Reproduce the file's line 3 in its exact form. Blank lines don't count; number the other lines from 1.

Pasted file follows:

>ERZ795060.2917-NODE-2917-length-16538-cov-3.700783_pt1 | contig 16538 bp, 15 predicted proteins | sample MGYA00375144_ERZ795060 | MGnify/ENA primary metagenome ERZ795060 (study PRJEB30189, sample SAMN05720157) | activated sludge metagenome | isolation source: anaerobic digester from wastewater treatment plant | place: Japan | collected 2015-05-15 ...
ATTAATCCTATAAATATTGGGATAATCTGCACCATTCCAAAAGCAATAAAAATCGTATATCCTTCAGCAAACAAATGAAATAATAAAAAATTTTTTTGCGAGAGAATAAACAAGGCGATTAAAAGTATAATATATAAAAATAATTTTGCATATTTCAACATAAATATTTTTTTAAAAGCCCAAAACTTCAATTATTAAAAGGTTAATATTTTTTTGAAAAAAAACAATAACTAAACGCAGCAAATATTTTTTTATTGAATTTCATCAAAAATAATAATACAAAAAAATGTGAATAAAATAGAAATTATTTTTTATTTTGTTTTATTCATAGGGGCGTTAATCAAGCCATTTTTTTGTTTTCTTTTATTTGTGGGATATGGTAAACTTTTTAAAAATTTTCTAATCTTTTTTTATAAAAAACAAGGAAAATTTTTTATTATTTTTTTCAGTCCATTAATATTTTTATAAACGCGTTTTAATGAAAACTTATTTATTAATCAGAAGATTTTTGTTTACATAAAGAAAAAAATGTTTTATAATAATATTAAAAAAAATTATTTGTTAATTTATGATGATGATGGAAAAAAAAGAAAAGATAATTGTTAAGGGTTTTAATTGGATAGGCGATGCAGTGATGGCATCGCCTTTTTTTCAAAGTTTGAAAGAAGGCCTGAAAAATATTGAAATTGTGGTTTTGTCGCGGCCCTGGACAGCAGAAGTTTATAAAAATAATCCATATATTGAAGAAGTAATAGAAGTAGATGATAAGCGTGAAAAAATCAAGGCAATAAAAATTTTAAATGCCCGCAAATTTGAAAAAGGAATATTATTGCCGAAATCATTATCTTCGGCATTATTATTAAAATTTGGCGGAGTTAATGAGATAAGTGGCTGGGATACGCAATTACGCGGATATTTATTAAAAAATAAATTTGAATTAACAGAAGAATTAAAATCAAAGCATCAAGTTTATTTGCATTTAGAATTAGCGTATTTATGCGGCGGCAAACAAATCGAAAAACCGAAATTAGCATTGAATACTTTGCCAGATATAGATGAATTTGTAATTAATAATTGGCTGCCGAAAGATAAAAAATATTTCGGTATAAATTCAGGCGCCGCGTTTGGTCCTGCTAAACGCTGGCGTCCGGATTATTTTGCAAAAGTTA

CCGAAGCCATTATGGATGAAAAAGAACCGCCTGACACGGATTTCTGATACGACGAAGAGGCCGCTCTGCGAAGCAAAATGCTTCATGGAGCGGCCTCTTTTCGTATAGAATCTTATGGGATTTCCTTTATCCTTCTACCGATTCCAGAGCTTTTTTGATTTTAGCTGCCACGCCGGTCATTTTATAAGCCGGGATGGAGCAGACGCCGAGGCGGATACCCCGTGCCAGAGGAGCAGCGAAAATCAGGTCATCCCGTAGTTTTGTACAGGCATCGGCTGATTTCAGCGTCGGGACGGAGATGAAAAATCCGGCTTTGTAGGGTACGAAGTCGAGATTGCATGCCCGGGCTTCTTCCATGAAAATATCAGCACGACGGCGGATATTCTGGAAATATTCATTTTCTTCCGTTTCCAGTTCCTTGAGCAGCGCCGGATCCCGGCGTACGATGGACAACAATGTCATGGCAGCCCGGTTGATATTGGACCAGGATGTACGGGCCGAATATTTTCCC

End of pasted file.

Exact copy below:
CCGAAGCCATTATGGATGAAAAAGAACCGCCTGACACGGATTTCTGATACGACGAAGAGGCCGCTCTGCGAAGCAAAATGCTTCATGGAGCGGCCTCTTTTCGTATAGAATCTTATGGGATTTCCTTTATCCTTCTACCGATTCCAGAGCTTTTTTGATTTTAGCTGCCACGCCGGTCATTTTATAAGCCGGGATGGAGCAGACGCCGAGGCGGATACCCCGTGCCAGAGGAGCAGCGAAAATCAGGTCATCCCGTAGTTTTGTACAGGCATCGGCTGATTTCAGCGTCGGGACGGAGATGAAAAATCCGGCTTTGTAGGGTACGAAGTCGAGATTGCATGCCCGGGCTTCTTCCATGAAAATATCAGCACGACGGCGGATATTCTGGAAATATTCATTTTCTTCCGTTTCCAGTTCCTTGAGCAGCGCCGGATCCCGGCGTACGATGGACAACAATGTCATGGCAGCCCGGTTGATATTGGACCAGGATGTACGGGCCGAATATTTTCCC